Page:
Unemployment benefits: can you still get them if you are fired?
With states imposing new restrictions more people are finding themselves out of work. Depending on why you lost your job you may be entitled to benefits.
As the coronavirus continues to surge through the US many states are placing restrictions on businesses through limiting opening hours and capacity inside which will invariably lead to a new round of layoffs. The good news is that those people may be eligible to receive Unemployment Insurance if they have not used up all of their benefits. The bad news is that the expanded unemployment benefits under the CARES Act are set to expire before the end of the year.
Unemployment benefits vary from state to state and the requirements to collect those benefits. A general rule of thumb is that an employee must be out of work through no fault of their own to be able to collect unemployment benefits but there are caveats. Workers who lose their jobs in a layoff are clearly eligible for benefits, as are most employees who are fired for reasons other than serious misconduct.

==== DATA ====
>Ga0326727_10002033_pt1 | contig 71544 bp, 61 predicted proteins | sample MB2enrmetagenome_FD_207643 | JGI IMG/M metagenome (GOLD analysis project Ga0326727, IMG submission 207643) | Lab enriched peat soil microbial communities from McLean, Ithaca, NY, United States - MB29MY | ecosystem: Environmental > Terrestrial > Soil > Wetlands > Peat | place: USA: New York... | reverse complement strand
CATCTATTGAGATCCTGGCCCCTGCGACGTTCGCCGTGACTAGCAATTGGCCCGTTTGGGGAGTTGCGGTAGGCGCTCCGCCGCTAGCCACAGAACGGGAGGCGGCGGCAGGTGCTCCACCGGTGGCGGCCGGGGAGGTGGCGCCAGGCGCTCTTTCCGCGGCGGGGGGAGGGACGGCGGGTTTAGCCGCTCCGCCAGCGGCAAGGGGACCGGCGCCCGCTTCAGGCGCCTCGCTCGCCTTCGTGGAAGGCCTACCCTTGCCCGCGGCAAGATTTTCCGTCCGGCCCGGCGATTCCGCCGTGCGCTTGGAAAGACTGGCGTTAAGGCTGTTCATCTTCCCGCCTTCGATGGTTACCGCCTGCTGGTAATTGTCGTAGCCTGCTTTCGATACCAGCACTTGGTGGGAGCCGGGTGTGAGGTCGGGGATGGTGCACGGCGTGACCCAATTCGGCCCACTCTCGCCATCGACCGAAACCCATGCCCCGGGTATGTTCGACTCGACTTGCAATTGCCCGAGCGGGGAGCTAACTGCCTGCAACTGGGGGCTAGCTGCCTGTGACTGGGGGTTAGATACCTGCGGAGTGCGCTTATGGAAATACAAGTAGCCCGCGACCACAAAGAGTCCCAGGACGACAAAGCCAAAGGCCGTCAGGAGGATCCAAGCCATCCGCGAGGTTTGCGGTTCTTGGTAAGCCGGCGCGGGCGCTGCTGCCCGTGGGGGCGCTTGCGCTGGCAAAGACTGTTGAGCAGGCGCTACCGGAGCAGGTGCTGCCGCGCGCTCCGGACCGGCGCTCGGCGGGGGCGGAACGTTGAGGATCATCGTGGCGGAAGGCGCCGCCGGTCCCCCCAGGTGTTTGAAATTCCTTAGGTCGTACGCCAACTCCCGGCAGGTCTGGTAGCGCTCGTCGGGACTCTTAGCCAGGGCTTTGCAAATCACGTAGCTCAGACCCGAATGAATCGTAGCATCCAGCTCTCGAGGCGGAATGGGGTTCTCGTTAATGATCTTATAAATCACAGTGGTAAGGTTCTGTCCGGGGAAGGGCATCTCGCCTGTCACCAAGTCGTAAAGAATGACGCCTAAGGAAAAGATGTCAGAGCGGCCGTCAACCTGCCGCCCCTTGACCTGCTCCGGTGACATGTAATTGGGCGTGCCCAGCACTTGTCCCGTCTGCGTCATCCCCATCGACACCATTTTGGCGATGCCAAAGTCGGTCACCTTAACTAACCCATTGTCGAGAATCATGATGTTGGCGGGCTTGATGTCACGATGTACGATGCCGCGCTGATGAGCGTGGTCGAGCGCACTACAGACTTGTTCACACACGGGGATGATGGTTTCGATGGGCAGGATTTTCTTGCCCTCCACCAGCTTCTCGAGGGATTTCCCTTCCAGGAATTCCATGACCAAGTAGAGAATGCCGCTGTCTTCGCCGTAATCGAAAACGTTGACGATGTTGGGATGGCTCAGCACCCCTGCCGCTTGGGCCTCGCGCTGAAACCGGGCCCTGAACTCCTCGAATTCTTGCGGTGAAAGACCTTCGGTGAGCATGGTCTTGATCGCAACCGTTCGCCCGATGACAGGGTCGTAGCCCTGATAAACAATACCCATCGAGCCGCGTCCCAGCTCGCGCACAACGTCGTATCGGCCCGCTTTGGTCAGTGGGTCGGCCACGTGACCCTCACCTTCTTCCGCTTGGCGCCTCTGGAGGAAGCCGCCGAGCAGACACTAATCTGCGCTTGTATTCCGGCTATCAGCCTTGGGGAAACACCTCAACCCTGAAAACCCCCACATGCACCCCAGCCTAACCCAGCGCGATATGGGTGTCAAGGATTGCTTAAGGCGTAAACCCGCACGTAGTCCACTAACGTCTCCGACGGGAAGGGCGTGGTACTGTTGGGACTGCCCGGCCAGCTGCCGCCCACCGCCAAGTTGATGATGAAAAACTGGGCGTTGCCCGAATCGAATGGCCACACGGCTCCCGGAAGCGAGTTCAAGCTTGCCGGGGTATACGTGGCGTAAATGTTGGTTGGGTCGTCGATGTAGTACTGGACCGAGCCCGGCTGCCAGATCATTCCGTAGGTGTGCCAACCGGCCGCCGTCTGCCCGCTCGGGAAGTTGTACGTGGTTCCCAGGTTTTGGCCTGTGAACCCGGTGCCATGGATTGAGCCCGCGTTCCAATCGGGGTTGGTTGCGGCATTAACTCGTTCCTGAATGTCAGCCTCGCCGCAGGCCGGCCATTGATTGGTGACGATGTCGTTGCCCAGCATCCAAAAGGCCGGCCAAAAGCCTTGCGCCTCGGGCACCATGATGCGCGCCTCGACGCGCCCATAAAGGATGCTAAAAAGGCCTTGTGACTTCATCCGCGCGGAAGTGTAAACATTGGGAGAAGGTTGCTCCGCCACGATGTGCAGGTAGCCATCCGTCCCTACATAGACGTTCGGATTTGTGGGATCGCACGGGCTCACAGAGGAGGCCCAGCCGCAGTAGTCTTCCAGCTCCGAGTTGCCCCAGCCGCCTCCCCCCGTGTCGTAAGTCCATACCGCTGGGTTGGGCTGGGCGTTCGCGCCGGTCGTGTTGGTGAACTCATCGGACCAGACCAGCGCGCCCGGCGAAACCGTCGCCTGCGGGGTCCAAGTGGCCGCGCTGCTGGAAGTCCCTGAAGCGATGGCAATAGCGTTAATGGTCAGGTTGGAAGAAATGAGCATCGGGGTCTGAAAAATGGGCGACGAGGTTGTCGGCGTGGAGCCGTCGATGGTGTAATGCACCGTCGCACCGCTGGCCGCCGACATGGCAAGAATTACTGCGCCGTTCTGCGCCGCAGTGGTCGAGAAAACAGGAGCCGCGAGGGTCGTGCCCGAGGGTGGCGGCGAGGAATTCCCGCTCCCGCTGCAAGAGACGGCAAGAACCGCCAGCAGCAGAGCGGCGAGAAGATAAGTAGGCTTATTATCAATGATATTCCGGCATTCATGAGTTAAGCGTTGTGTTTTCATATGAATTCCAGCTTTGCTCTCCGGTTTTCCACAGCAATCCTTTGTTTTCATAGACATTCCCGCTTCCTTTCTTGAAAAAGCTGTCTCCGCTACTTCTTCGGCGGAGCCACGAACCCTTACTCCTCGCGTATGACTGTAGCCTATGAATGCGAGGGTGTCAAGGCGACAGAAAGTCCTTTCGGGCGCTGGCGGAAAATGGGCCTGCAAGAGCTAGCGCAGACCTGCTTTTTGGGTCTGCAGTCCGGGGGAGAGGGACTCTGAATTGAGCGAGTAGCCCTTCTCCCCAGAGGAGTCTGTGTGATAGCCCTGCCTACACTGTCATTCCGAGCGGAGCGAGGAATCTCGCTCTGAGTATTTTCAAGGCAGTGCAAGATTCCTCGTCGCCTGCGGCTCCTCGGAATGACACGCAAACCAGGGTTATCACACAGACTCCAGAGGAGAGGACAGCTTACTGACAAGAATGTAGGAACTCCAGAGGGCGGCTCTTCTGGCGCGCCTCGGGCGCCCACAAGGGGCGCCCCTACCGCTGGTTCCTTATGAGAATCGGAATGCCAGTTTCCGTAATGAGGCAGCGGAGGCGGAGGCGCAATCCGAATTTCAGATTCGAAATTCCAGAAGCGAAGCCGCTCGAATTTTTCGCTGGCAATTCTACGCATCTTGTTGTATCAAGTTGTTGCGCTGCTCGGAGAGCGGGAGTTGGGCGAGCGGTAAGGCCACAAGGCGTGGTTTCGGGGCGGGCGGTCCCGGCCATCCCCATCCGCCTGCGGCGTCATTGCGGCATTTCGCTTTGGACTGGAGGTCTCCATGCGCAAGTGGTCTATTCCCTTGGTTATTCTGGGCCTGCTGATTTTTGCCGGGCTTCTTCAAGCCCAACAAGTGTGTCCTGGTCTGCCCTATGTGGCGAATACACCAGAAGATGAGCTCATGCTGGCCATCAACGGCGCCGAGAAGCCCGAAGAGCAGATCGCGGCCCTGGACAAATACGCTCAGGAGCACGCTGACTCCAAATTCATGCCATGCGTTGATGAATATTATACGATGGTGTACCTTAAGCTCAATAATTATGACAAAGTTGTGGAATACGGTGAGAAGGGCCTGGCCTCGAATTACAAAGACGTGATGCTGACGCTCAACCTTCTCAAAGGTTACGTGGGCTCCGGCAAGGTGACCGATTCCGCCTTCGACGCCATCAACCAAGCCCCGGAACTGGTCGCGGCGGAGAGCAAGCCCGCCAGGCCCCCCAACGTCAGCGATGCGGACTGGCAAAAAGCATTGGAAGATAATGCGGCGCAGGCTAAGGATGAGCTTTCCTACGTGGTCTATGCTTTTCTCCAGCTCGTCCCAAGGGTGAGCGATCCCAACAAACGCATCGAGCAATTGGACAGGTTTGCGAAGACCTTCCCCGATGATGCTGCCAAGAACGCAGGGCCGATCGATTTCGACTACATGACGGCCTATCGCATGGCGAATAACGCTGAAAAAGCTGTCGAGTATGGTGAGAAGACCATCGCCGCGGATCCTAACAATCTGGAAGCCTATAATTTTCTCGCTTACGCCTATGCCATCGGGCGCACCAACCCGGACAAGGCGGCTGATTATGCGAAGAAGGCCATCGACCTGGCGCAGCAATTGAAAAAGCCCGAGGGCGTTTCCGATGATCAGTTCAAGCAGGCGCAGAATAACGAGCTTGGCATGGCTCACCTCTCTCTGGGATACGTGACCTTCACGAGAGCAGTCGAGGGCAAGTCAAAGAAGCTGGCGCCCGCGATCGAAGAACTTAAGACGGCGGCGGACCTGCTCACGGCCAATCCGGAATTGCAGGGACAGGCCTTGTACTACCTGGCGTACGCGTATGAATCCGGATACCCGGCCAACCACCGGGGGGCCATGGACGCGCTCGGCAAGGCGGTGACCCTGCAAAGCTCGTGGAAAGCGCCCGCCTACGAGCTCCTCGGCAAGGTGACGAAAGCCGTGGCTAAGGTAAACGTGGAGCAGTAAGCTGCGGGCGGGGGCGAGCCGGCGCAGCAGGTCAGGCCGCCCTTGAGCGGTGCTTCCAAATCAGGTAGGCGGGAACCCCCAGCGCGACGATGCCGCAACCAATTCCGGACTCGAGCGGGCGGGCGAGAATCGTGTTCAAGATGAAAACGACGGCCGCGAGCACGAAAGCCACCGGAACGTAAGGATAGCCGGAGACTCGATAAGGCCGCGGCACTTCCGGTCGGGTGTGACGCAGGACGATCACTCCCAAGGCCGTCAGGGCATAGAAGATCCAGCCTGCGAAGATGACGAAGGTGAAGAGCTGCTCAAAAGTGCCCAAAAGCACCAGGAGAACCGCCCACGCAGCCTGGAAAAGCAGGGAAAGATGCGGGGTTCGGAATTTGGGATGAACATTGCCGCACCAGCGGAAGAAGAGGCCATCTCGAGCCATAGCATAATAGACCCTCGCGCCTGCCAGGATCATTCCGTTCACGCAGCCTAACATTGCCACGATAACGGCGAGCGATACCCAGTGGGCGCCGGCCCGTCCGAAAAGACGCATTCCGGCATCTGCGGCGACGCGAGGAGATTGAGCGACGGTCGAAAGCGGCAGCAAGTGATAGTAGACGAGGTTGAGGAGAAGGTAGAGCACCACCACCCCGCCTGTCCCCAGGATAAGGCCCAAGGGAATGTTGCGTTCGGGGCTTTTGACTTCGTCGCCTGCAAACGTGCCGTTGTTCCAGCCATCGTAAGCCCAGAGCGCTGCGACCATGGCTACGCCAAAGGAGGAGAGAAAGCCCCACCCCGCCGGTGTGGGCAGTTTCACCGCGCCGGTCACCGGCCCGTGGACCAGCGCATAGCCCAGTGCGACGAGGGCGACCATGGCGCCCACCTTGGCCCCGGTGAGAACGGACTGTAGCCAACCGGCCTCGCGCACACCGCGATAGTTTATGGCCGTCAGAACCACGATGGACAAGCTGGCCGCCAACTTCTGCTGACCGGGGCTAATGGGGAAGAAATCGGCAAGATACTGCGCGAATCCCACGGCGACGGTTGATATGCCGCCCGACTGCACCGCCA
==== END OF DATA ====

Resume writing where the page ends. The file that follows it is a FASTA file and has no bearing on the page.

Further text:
An employee leaves their work voluntarily
Even employees who leave their job voluntarily may be able to collect benefits depending on the reason for quitting. If an employee does not have “good cause” for quitting then they are not eligible for unemployment, however “good cause” varies from state to state according to NOLO a legal advice website.
Fired for serious misconduct
If employment is terminated for serious misconduct, generally speaking that individual would be ineligible for benefits either entirely or for a certain period of time known as a “disqualification period” according to NOLO a legal guidance website. The definition of misconduct can vary from state to state but the misconduct would need to be serious to make that individual ineligible for unemployment benefits.
A person’s best bet is to check with their state unemployment insurance agency to find out more about his or her eligibility for unemployment benefits. Career One Stop site, sponsored by the federal Department of Labor's Employment and Training Administration, provides links and contact information for every state’s unemployment insurance agency.